The Sierra Club, the Southern Alliance for Clean Energy, the Tennessee Environmental Council, the Blue Ridge Environmental Defense League and We the People Inc. on Wednesday asked the NRC for permission to intervene against TVA's bid for an operating license at the Rhea County site [a.k.a. the Watts Bar Nuclear Plant].
The groups contend the Unit 2 reactor could harm water resources, including the Tennessee River, and risk public health and safety because of fundamental weaknesses in the reactor's four-decade-old design.
This comes from Knoxnews.com. Apparently, a gathering of environmental groups on one issue is a bit unusual:
[Sara] Barczak [of the the Southern Alliance for Clean Energy] believes it is "pretty unique for Tennessee" for several environmental groups to come together on an issue like Watts Bar, but is glad for the support. "We are very pleased to get some of our longtime allies to join in the fight."
Sometimes we wonder if actions like this are primarily to discourage nuclear energy in deference to, say, wind or solar. We know this not to be true – there’s an investment here against nuclear – but at least from the story, the complaints seem woebegone and not meant to be taken altogether seriously. Here’s that merry band of free marketeers, the Heritage Foundation, to explain why:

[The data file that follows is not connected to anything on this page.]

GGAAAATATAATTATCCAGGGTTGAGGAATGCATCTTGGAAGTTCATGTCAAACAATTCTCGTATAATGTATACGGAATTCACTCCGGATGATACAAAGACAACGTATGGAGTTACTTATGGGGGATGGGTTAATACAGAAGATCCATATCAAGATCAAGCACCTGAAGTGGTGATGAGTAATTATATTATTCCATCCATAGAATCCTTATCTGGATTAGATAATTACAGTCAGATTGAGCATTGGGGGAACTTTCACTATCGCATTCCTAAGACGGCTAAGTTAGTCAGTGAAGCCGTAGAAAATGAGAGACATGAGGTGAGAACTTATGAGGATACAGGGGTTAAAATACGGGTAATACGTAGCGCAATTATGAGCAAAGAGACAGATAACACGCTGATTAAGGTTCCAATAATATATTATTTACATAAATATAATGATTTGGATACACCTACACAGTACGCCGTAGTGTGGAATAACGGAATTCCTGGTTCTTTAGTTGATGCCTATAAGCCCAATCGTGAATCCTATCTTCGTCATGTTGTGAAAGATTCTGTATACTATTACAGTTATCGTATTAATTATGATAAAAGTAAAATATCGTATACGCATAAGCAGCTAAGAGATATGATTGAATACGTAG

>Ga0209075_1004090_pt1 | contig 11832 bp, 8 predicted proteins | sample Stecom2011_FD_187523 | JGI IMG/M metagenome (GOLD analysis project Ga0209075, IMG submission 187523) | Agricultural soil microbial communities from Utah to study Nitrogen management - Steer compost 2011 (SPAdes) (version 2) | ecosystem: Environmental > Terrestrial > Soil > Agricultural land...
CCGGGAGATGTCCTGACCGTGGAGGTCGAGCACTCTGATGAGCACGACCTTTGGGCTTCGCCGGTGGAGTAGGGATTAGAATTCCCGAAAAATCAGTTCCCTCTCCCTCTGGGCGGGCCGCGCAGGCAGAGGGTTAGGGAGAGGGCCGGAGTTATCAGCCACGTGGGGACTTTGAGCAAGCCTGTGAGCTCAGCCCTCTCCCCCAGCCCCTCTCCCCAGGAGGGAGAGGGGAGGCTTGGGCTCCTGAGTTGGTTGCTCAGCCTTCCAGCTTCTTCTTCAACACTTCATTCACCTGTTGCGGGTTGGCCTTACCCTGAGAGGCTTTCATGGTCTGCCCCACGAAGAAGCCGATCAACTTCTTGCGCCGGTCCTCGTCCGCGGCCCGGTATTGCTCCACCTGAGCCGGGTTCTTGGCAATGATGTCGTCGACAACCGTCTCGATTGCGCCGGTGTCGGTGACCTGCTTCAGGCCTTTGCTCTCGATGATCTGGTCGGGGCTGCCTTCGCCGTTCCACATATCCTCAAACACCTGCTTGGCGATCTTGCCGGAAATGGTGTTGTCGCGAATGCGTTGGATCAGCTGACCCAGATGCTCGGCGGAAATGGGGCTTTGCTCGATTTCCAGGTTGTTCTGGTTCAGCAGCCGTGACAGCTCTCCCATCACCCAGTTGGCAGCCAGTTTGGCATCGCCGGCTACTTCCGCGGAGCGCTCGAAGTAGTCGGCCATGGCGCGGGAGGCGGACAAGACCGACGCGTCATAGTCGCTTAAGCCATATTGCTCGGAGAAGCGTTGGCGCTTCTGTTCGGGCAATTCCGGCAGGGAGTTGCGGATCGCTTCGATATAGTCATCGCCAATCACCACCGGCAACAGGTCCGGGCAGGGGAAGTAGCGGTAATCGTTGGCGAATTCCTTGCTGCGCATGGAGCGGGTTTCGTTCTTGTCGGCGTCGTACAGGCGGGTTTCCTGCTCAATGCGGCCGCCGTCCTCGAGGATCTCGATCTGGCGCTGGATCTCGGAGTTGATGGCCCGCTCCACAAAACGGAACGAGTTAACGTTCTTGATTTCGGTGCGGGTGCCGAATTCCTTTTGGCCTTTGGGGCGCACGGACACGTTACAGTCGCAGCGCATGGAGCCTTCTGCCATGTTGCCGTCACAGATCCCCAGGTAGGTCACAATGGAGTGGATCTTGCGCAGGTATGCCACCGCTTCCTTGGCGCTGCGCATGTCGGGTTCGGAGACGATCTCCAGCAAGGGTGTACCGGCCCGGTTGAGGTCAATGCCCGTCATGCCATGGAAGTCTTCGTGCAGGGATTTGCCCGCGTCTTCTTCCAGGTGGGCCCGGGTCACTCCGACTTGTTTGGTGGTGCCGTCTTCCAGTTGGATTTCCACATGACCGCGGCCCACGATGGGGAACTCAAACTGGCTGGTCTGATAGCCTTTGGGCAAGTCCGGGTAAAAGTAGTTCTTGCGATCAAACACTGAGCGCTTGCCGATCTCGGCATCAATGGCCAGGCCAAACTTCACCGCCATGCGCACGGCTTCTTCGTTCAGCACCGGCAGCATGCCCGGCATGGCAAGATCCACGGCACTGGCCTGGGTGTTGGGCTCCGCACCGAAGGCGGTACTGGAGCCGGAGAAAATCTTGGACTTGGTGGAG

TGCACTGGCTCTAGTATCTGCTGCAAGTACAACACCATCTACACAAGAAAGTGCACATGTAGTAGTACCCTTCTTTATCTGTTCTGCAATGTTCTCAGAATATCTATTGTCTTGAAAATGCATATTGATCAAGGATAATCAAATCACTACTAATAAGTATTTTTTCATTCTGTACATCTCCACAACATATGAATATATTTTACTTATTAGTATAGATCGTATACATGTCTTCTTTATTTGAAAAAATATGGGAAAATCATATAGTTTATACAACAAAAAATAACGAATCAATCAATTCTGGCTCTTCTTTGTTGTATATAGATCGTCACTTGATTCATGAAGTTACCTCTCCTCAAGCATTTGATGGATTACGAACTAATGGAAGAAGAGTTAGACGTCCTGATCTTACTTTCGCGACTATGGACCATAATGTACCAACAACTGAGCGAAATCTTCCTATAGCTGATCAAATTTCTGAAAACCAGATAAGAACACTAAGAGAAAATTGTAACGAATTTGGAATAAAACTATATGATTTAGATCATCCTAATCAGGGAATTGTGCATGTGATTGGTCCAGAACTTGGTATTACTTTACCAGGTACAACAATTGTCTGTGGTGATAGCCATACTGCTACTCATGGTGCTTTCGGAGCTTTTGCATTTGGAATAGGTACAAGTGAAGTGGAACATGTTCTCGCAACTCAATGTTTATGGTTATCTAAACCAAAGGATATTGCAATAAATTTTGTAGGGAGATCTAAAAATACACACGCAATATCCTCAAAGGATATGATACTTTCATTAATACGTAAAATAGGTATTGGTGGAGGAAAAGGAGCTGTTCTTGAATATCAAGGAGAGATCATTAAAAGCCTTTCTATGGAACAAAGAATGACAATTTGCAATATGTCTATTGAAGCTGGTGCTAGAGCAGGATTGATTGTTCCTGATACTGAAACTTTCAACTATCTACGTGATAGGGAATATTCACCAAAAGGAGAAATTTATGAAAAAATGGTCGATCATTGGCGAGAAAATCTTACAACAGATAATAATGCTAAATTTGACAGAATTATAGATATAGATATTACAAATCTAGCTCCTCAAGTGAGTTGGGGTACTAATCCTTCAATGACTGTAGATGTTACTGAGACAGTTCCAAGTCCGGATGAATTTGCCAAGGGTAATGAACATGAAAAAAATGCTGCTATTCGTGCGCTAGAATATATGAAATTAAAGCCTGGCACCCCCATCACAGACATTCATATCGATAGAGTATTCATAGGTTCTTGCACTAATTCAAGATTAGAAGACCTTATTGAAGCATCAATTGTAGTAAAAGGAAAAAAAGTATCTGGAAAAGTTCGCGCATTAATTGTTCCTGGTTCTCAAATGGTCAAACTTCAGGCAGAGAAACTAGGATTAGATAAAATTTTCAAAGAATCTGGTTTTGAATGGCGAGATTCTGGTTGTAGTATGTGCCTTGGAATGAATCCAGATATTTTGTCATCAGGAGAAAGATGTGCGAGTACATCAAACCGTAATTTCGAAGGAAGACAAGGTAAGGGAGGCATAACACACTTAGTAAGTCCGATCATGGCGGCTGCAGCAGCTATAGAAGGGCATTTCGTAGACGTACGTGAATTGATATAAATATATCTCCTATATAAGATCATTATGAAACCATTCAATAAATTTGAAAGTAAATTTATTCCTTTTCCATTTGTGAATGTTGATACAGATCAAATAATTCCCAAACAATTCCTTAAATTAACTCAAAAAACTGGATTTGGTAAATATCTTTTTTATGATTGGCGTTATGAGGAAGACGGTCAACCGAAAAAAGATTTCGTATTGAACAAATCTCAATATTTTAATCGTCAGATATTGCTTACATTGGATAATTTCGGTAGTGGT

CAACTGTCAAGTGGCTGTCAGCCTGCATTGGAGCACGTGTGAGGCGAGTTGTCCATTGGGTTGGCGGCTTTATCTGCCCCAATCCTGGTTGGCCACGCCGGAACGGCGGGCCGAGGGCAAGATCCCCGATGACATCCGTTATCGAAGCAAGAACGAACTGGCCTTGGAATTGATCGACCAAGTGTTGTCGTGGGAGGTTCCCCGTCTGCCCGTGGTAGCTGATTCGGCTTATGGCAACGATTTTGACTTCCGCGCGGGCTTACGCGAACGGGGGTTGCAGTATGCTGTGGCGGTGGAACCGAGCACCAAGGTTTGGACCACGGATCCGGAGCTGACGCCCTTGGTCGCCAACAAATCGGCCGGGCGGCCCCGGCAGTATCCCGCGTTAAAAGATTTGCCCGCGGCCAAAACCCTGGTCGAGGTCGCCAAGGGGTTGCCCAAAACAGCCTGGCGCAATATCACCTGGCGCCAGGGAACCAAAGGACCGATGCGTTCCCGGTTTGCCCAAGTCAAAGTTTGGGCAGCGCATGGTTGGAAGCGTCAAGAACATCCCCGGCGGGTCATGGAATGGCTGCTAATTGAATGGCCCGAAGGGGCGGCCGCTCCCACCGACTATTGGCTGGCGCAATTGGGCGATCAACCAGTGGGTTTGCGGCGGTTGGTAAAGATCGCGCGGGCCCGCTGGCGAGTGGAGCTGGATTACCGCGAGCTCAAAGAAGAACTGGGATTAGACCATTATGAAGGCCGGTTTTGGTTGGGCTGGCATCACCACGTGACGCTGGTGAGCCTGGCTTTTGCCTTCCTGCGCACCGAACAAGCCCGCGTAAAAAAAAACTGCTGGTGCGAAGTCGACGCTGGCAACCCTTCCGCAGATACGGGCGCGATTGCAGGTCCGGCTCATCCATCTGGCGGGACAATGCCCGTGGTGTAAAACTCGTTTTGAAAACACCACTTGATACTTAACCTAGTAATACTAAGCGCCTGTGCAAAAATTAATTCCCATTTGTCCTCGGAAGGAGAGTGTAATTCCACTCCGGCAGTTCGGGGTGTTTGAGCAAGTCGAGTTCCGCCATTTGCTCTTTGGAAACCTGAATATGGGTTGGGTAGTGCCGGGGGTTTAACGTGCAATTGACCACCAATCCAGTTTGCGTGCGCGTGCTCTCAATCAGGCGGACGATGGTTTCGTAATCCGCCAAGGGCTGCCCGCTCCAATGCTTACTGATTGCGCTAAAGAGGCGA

No nuclear reactor has ever harmed any water source in the United States. And just how, exactly, would the second reactor risk public health and safety? Would it be the radiation? Nuclear power plants do emit some radiation, but the amounts are environmentally insignificant and pose no threat. These emissions fall well below the legal safety limit sanctioned by the Nuclear Regulatory Commission.
Well, the groups don’t seem to be worried about radiation (this time), so that may be a bit of a straw man. (Although looking at the various environmental sites, we couldn’t figure out where the beef was, either. So Heritage’s guess is as good as ours.)
We’ll keep half an eye on this one, but it seems a non-starter.
Watts Bar Nuclear Plant, the bone of contention.